This message from my friend Donnie Kanter Winokur: About.com (a New York Times Company) has chosen our new book, Nuzzle - love between a boy and his service dog, about Chancer and Iyal, as one of the finalists in this year's Award for Favorite New Special Needs Children's Book. Please help us move our issue forward and have 2012 be the year that FASD is seen and heard as well as Autism. So many individuals living with FASD are also challenged by Autism...but they may never receive the appropriate supports and services if FASD is never considered as part of their experience. Right now, the autism books are "ahead" in the voting process. You can click on this link to vote for Nuzzle every day through March 21st. Your votes will also help our story remain the #1 most emailed article in The New York Times in the last 30 days which will promote the awareness of FASDs. By forwarding this to your friends and family, posting it on facebook - we can connect the dots between "The Wonder Dog" story and Nuzzle - which is written through Chancer's voice. Thanks in advance for your help. Donnie and family http://specialchildren.about.com/b/2012/02/22/vote-for-favorite-new-special-needs-childrens-book.htm
Archives for February 2012
By Judy Vorfeld Want to know how to write engaging headlines? Much depends on the audience. If you're writing headlines or headings for a business, you'll probably avoid being cutesy. But cutesy might work well for headings in an informal ezine or newsletter. In any event, aim for bright, attention-grabbing headings. Think "action verbs." Take a look at what The Arizona Republic published a while ago. My comments are in parentheses. 1. Twang with a bang Glendale gig highlights marriage of rock and country 2. Nun but the brave Never underestimate the appeal of a nun who's not afraid to administer a little discipline (stage show) 3. The Sooner the better: "Oklahoma" at Gammage (Oklahoma Sooners: get it?) 4. Beach pollution a bummer 5. Historical stable burned, pig is singed at Pioneer (Do most people know what "singe" means? I vote for pig escapes barbeque.) 6. S. Mountain perk (Article featuring several hikes people can take at South Mountain Park.) 7. Timely hits brighten D-Backs' foul mood 8. The great Wal of retail 9. Companies hop on brand wagon Enough with cute and clever. You're here for ideas, and the URLs below are packed with ideas to help you write headings tightly and brightly. Writing Effective and Eye Catching Headlines http://tutorials.beginners.co.uk/read/id/28 Writing Headlines People Will Read http://www.webreference.com/content/writing/headlines.html Action Verbs: Alphabetical Listing http://www.quintcareers.com/action_alpha.html Top 10 Headline Starters: You Tube http://www.youtube.com/watch?v=O96bhjP68OE How to Write Headlines That Sell http://www.database101.com/wordpress/2011/05/how-to-write-headlines-that-sell/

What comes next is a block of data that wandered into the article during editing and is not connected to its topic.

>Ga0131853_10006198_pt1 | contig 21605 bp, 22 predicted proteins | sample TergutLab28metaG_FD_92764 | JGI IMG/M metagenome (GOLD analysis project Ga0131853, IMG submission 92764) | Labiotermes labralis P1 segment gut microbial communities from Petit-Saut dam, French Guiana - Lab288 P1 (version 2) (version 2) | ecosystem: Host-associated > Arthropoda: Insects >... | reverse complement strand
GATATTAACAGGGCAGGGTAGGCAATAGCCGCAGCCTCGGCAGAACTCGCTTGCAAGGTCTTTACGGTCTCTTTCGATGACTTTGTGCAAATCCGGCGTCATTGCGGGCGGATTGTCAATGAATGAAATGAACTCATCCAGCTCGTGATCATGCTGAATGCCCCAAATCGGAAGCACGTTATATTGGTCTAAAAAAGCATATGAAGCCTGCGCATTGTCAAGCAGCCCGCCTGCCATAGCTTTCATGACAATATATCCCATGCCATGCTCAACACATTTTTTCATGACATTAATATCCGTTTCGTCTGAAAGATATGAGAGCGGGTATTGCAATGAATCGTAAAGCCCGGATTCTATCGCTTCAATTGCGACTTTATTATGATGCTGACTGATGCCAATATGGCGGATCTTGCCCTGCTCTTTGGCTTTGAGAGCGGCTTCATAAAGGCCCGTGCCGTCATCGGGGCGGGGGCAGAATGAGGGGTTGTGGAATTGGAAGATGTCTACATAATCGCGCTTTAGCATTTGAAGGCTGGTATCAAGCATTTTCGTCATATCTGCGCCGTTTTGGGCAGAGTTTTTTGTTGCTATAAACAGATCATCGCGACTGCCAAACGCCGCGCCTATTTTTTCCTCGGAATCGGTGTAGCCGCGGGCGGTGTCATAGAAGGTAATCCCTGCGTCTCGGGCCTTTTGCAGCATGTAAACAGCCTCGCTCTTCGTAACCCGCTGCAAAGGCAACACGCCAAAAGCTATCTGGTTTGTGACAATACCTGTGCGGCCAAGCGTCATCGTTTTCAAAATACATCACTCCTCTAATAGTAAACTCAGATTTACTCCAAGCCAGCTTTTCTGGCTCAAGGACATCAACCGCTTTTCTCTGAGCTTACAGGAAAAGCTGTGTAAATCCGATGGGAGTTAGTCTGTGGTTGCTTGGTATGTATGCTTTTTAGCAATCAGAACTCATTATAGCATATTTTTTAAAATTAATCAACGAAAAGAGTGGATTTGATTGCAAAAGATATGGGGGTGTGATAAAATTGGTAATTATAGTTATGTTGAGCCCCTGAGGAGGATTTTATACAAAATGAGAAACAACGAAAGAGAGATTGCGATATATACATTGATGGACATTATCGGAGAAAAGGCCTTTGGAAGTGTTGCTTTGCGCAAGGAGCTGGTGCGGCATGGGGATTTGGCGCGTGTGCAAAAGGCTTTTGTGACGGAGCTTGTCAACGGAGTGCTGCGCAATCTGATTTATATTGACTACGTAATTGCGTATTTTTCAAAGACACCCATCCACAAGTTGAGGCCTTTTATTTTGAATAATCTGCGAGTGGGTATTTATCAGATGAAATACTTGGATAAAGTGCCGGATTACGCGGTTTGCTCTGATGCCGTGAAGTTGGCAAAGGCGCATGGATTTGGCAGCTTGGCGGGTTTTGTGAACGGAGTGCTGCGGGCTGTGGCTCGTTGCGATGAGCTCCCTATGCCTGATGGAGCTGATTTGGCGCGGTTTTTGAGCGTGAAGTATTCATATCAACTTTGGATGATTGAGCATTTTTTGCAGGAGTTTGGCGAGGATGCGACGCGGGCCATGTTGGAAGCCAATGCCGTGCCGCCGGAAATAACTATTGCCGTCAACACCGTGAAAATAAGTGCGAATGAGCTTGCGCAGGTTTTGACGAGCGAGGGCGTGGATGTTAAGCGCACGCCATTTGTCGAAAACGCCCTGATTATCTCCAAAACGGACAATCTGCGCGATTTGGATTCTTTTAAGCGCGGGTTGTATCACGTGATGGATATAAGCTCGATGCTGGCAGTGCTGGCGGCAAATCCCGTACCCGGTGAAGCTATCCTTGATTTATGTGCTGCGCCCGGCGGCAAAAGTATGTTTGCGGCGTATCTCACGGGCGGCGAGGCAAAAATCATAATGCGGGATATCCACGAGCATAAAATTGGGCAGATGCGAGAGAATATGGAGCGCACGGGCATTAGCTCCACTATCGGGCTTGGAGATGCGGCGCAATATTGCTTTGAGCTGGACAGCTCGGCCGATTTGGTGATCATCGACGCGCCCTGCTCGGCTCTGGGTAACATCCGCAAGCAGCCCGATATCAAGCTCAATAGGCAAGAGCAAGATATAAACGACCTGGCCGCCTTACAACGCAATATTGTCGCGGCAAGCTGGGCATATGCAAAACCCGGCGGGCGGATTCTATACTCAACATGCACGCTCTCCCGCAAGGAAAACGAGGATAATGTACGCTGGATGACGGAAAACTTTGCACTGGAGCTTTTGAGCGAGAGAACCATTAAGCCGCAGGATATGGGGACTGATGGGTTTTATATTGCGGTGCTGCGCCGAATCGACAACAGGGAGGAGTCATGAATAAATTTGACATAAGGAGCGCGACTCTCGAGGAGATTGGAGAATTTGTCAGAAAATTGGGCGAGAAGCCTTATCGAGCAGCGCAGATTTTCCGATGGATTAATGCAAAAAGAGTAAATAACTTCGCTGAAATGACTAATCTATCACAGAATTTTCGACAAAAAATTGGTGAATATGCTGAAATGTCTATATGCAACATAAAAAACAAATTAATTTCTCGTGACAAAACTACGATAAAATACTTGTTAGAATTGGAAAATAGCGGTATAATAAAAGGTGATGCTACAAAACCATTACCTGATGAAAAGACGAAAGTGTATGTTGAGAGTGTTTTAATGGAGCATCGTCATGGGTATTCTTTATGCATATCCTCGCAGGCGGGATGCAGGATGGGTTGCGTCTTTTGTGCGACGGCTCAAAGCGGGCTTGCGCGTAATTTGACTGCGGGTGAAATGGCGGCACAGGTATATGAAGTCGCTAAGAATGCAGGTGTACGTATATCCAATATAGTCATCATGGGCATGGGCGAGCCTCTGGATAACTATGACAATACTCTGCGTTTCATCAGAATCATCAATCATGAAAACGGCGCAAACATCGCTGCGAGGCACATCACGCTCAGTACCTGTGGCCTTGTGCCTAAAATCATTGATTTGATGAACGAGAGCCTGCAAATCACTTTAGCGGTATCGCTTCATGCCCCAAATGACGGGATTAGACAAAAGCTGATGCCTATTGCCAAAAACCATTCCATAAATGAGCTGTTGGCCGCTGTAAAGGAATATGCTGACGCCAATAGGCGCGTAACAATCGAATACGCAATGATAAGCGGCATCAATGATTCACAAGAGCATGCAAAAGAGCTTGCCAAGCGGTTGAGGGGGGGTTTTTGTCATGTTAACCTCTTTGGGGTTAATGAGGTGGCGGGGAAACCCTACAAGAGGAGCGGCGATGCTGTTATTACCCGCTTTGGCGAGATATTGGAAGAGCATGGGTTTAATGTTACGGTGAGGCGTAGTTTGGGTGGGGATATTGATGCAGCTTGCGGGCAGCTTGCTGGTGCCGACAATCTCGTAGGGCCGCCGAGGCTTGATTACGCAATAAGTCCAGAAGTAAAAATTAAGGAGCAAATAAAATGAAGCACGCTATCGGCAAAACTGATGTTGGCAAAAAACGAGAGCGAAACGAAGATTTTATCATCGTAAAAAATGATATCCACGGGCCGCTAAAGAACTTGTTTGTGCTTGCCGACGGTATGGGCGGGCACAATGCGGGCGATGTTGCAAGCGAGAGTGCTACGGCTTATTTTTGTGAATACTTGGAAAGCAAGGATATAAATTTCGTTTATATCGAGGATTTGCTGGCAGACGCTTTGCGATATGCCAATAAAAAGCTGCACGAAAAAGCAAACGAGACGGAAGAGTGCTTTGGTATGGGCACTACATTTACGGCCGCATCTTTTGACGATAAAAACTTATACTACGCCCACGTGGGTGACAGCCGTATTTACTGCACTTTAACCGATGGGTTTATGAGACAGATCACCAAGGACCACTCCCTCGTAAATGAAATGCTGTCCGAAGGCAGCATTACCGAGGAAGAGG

Yesterday my brother David Crook and I reveled in the stark beauty and promise we found at McDowell Mountain Regional Park near Scottsdale, Arizona. Too early for the carpeting of brilliant wildflowers and cactus blossoms, we still knew we'd find subjects for our cameras. And we did. Mostly desert driftwood and dying trees. We rejoiced in the bleak beauty of the fallen (and falling) trees and cactus, fully aware that they were God's gift to us on that day, and at that time. After lunch, we went to our homes to view and edit our pictures. And began placing some of the best on Facebook. "Guess you have to be there...really trying to appreciate the 'beauty' here...see a lot of dried up, prickly old things that I'd walk from the garden to the compost bin with..." said one of his friends on his Facebook page. And she's absolutely right. It's all about perception and attitude. The compost bin isn't a place of endings. In a sense, it promises new beginnings, doesn't it? Now if she'd said "trash," I might have had a different response. One of the reasons that some dried up, prickly old things go out and photograph is to listen to and learn from their Creator. This describes me and David. We can't help but experience our surroundings in fresh, new ways. We "see" with our imaginations, we "hear" with our hearts. We sense and appreciate history as well as the future. The future? How can that be? God is the Supreme Storyteller. And there is no end to the variety of his presentations. Peeking up through the hard-packed landscape were a few bright pink owl clover, lavender lupine, and feisty yellow brittlebush blossoms. Plus the occasional sage-green coffeebush. A lavish carpet preparing to burst into full bloom at the right time. Promise. Even hope. By the time we'd finished shooting and headed to Fountain Hills for lunch, we were, in perhaps a strange way, satisfied with what we photographed and saw. Like our grandmother, Sue C. Boynton, who wrote this poem (Old Tree) in the mid-1900s: Lord, let me learn from this old tree That there is dignity in loneliness, Beauty in broken branches, Strength in twisted, storm beaten torso. Help me to understand that underneath, If roots go deep enough, No storm can wreck the life That from them reaches to the sky. Help me to remember To stand Where God has placed me. I appreciate David's friend for the realistic reminder that a compost bin is not just an end, but a promise of new beginnings.